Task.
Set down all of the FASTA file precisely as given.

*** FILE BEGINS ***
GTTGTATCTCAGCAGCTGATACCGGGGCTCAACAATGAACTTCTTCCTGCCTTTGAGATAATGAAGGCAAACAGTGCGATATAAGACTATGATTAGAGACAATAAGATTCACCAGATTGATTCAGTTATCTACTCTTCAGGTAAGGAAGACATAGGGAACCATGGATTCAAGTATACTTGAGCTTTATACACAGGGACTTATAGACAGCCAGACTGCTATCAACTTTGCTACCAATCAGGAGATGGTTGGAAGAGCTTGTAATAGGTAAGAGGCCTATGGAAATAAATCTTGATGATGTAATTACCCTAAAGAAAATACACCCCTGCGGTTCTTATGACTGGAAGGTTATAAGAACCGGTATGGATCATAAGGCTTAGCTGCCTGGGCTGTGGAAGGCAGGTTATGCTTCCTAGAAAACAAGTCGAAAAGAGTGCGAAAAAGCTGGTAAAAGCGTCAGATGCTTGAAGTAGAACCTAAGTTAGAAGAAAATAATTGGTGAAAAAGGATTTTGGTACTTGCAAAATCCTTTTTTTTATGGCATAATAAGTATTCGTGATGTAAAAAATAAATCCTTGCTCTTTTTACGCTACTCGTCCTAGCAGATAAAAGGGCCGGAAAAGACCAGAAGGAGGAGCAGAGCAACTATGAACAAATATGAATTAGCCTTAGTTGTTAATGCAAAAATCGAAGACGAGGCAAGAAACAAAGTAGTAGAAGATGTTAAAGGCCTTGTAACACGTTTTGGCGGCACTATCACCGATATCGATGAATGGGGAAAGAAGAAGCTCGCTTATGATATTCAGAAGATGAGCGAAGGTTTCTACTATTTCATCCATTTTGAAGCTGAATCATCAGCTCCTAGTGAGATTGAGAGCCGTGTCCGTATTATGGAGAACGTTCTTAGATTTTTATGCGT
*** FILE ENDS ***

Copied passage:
GTTGTATCTCAGCAGCTGATACCGGGGCTCAACAATGAACTTCTTCCTGCCTTTGAGATAATGAAGGCAAACAGTGCGATATAAGACTATGATTAGAGACAATAAGATTCACCAGATTGATTCAGTTATCTACTCTTCAGGTAAGGAAGACATAGGGAACCATGGATTCAAGTATACTTGAGCTTTATACACAGGGACTTATAGACAGCCAGACTGCTATCAACTTTGCTACCAATCAGGAGATGGTTGGAAGAGCTTGTAATAGGTAAGAGGCCTATGGAAATAAATCTTGATGATGTAATTACCCTAAAGAAAATACACCCCTGCGGTTCTTATGACTGGAAGGTTATAAGAACCGGTATGGATCATAAGGCTTAGCTGCCTGGGCTGTGGAAGGCAGGTTATGCTTCCTAGAAAACAAGTCGAAAAGAGTGCGAAAAAGCTGGTAAAAGCGTCAGATGCTTGAAGTAGAACCTAAGTTAGAAGAAAATAATTGGTGAAAAAGGATTTTGGTACTTGCAAAATCCTTTTTTTTATGGCATAATAAGTATTCGTGATGTAAAAAATAAATCCTTGCTCTTTTTACGCTACTCGTCCTAGCAGATAAAAGGGCCGGAAAAGACCAGAAGGAGGAGCAGAGCAACTATGAACAAATATGAATTAGCCTTAGTTGTTAATGCAAAAATCGAAGACGAGGCAAGAAACAAAGTAGTAGAAGATGTTAAAGGCCTTGTAACACGTTTTGGCGGCACTATCACCGATATCGATGAATGGGGAAAGAAGAAGCTCGCTTATGATATTCAGAAGATGAGCGAAGGTTTCTACTATTTCATCCATTTTGAAGCTGAATCATCAGCTCCTAGTGAGATTGAGAGCCGTGTCCGTATTATGGAGAACGTTCTTAGATTTTTATGCGT